With the formation of Israel and its declaration as a sovereign nation on May 14th 1948,
open warfare between Israel and Arab forces has been a central issue and has continuously arisen. In particular, conflict between the Palestinians of the Palestine Liberation Organization and Israel led to increasing hostility between the residing Arabs and Israelis. As Palestinians sought to maintain their Arabic cultural heritage, they have encountered resistance by apprehensive Israelis concerned with the impact of the surrounding Arabic culture on Israel.
To augment Israeli culture and advocate their existence as a nation, Israel interfered with factors that altered the traditional daily lives and political standing of Palestinians. Interference in Muslim religious organizations and the relocation of Palestinians to refugee camps eventually led to the First Intifada, or “shaking” in Arabic, in December of 1987. The uprising against the Israeli jurisdiction largely included young Palestinian refugees.
One of these refugees was Ramzi Aburedwan, who was a nine-year-old boy at the time from a refugee camp in Ramallah. During the First Palestinian Intifada, his brother and cousin were killed among many of his friends. At age sixteen, however, he attended a music workshop where he began to learn how to play the viola. Upon demonstrating his musical talent, Aburedwan was sent to France to study at the National Regional Conservatory of Angers in 1998. Afterwards, Aburedwan was invited by the renowned Israeli conductor Daniel Barenboim to join the West-Eastern Divan Orchestra.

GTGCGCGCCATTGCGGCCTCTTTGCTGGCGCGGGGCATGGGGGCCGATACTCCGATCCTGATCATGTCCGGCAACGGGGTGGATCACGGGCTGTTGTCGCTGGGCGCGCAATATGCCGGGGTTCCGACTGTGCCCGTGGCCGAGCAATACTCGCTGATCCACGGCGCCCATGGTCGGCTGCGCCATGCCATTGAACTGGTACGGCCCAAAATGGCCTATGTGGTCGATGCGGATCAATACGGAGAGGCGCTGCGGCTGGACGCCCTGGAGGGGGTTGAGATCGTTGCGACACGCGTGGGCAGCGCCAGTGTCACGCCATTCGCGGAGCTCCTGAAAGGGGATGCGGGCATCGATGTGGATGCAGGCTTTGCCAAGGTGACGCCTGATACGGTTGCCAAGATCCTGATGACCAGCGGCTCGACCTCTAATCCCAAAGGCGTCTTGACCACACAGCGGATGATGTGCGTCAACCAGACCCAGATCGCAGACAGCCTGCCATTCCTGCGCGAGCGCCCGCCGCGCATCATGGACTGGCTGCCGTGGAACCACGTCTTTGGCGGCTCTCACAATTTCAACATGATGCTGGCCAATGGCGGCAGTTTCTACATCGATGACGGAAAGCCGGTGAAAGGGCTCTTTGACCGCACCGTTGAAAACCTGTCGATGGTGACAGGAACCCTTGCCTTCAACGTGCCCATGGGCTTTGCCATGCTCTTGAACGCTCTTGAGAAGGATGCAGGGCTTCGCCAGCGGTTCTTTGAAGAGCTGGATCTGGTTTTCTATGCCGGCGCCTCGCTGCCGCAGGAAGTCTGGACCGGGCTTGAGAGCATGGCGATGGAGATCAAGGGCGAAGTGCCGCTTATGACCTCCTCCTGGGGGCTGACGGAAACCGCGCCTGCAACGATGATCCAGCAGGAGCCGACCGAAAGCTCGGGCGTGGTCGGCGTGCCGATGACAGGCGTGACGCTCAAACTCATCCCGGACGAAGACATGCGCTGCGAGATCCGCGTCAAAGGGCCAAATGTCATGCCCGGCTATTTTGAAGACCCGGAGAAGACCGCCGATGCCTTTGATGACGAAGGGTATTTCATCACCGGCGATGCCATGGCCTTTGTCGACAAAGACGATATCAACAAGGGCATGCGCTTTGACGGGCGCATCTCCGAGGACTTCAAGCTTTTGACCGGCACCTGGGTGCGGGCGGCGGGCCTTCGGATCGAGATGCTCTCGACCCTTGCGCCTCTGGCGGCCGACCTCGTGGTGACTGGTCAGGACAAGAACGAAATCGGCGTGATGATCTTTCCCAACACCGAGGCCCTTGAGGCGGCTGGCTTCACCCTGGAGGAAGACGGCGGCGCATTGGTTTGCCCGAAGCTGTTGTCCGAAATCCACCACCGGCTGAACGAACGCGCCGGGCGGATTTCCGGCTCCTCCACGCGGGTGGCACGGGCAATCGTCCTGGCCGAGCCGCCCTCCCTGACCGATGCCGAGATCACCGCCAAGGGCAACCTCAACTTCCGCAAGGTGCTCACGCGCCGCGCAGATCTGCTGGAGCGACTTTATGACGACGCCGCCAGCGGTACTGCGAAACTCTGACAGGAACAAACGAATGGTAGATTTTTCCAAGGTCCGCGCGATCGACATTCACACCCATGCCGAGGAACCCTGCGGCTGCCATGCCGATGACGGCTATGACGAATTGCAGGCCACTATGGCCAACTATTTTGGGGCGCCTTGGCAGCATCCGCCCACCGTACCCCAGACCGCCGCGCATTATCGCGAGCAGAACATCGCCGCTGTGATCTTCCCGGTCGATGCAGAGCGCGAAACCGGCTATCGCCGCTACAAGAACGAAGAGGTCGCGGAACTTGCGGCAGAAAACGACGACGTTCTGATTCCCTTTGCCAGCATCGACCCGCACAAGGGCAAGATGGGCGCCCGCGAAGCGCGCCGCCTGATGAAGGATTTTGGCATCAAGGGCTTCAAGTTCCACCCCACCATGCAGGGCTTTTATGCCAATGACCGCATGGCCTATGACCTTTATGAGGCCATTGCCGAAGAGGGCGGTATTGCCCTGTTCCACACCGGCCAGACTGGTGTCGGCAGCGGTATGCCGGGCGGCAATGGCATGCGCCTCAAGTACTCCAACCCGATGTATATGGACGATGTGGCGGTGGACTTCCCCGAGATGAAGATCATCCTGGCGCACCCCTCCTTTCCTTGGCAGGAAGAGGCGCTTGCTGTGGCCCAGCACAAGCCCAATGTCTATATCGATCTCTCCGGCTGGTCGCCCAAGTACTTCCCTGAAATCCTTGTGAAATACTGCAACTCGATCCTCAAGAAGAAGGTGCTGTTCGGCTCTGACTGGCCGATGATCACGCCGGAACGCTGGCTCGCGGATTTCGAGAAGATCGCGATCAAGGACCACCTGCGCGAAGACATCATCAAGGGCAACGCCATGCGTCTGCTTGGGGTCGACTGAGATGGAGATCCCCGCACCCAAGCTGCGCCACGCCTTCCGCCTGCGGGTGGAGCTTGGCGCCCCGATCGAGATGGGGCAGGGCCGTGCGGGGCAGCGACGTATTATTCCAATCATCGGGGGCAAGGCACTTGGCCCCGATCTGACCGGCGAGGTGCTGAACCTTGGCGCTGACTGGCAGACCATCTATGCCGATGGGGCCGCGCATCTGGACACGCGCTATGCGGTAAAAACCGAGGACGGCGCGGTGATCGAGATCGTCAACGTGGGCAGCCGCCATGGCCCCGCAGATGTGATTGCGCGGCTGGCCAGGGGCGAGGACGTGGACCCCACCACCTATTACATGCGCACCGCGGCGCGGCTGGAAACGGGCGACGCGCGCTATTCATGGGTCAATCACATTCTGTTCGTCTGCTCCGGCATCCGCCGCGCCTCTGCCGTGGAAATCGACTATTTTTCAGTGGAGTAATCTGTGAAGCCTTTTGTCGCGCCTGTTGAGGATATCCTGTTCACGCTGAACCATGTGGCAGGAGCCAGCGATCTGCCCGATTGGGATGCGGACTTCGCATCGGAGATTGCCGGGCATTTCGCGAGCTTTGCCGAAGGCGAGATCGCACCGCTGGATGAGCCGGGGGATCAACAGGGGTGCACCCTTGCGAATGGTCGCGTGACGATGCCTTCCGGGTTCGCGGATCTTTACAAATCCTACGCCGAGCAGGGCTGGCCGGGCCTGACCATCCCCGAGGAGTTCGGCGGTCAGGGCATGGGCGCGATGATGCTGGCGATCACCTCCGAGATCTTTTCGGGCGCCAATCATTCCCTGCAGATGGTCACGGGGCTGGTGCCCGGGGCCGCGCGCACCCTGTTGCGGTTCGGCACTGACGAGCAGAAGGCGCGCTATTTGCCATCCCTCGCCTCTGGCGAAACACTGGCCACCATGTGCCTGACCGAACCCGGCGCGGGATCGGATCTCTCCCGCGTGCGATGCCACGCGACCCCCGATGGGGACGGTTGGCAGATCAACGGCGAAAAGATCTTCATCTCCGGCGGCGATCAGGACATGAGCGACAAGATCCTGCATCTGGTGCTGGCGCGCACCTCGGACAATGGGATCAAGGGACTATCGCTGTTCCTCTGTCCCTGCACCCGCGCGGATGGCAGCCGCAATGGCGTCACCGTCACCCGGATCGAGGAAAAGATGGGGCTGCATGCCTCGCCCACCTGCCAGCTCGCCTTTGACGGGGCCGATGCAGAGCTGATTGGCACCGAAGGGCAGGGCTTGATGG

Despite Aburedwan’s eventual leave of the orchestra due to differences in their political stances, the actions of Aburedwan and Barenboim have highlighted a unique approach to establishing peace between Israelis and Palestinians. Through Western classical music, a mutual respect for two differing cultures can potentially begin by appreciating another culture together.
Since then, Aburedwan has further applied his craft to aid Palestinian refugee children. Upon returning to Palestine, he has initiated music schools called al Kamandjati, which is Arabic for “the violinist,” to teach children the art of music performance. He has additionally founded other music groups to perform Arabic musical works along with classical repertoire to embrace Arabic culture and celebrate music in general. Aburedwan’s undertakings as an artist living within political unrest feature a distinctive concept to be considered for preserving a cultural identity in a compassionate manner.